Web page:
About trachoma

Trachoma is the world’s leading infectious cause of blindness and one of 20 diverse conditions defined by WHO as neglected tropical diseases. Trachoma affects people living in the poorest areas of the world, often with limited access to clean water, sanitation and health services. 

Trachoma is caused by the bacterium Chlamydia trachomatis, which presents in young children as a chronic inflammation of the eyelid: trachomatous inflammation-follicular (TF) and trachomatous inflammation-intense (TI). Repeated re-infection can cause scarring of the eyelid, which leads to entropion and trichiasis; the in-turning of the eyelid with painful contact between eyelashes and the eyeball (trachomatous trichiasis or TT) and scarring of the cornea. The combination of repeated cornea trauma and secondary infections can cause severe pain and may ultimately lead to corneal opacification and blindness.

To combat trachoma, WHO has endorsed a comprehensive package of interventions known as the SAFE strategy (Surgery, Antibiotics, Facial Cleanliness and Environmental Improvement). In 1998, the World Health Assembly adopted Resolution WHA 51:11, targeting trachoma for global elimination. The resolution called on Member States to implement the WHO-endorsed SAFE strategy and consider all possible intersectoral approaches for community development in endemic areas, particularly for greater access to clean water and basic sanitation for the populations concerned. The resolution also called for Member States to actively collaborate through the WHO Alliance for the Global Elimination of Trachoma (GET2020 Alliance) - formed in 1996 - to provide technical leadership and coordination to the international efforts aiming to eliminate trachoma as a public health problem.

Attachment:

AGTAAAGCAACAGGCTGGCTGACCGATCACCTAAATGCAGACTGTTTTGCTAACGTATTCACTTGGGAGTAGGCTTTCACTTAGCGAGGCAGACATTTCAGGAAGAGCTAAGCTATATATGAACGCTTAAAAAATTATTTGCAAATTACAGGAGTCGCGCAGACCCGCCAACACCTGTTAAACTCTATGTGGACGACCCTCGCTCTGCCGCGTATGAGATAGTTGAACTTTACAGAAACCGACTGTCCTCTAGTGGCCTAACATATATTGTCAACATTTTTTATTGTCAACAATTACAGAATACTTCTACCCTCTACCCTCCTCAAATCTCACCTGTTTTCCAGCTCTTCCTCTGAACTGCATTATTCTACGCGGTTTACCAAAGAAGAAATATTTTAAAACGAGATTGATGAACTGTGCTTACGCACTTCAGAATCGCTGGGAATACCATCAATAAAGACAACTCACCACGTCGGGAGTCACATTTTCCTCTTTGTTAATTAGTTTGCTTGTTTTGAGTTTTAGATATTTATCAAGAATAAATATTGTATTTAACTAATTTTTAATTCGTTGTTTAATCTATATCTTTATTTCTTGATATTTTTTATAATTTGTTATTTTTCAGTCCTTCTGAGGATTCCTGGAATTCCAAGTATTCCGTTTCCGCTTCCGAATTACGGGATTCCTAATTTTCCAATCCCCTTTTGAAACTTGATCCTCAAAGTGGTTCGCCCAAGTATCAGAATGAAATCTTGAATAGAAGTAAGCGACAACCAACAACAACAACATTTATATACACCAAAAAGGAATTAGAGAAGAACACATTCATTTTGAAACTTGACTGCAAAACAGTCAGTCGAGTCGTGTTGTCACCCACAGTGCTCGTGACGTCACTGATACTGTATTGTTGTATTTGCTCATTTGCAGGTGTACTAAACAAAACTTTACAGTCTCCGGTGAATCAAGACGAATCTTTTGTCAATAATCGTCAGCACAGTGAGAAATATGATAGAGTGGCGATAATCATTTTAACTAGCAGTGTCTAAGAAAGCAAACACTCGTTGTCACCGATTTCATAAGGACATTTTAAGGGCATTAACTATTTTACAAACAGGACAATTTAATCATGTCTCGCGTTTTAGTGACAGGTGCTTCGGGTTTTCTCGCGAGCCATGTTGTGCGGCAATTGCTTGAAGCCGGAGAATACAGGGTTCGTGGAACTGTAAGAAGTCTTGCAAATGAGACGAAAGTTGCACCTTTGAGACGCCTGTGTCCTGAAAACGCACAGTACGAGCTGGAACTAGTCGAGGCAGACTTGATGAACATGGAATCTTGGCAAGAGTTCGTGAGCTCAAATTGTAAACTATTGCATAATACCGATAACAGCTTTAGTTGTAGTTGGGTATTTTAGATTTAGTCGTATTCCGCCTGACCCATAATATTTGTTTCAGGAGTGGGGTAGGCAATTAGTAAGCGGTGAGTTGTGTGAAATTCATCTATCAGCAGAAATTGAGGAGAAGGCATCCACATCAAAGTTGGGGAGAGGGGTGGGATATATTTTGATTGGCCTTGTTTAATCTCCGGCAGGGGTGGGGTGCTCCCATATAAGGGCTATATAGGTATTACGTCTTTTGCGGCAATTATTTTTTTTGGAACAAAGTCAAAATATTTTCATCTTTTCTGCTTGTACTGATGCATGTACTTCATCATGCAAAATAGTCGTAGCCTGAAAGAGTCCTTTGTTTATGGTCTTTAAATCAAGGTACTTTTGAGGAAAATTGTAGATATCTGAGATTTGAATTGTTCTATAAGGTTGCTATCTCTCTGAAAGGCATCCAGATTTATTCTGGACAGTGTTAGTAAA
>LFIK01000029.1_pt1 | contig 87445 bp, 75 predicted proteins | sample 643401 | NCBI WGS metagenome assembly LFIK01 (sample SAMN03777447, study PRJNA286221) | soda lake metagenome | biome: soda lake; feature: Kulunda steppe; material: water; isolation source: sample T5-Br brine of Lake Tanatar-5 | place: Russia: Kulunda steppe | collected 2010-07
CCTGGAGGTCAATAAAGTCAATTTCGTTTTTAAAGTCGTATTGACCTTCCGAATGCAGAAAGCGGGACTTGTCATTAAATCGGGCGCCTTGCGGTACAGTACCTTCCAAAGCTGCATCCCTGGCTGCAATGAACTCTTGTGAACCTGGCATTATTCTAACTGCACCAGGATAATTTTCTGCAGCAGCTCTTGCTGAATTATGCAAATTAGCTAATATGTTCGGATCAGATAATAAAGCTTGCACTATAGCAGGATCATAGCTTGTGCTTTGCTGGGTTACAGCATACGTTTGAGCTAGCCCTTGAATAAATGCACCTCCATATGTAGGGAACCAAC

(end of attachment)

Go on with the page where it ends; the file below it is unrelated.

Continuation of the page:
Trachoma is targeted for elimination as a public health problem in the global NTD road map by 2030. 

Elimination as a public health problem in this instance is defined as:

(i) a prevalence of trachomatous trichiasis “unknown to the health system” of <0.2% in adults aged ≥15 years and 

(ii) a prevalence of trachomatous inflammation—follicular in children aged 1–9 years of <5%, sustained for at least two years in the absence of ongoing antibiotic mass treatment, in each formerly endemic district; plus 

(iii) the existence of a system able to identify and manage incident trachomatous trichiasis cases, using defined strategies, with evidence of appropriate financial resources to implement those strategies.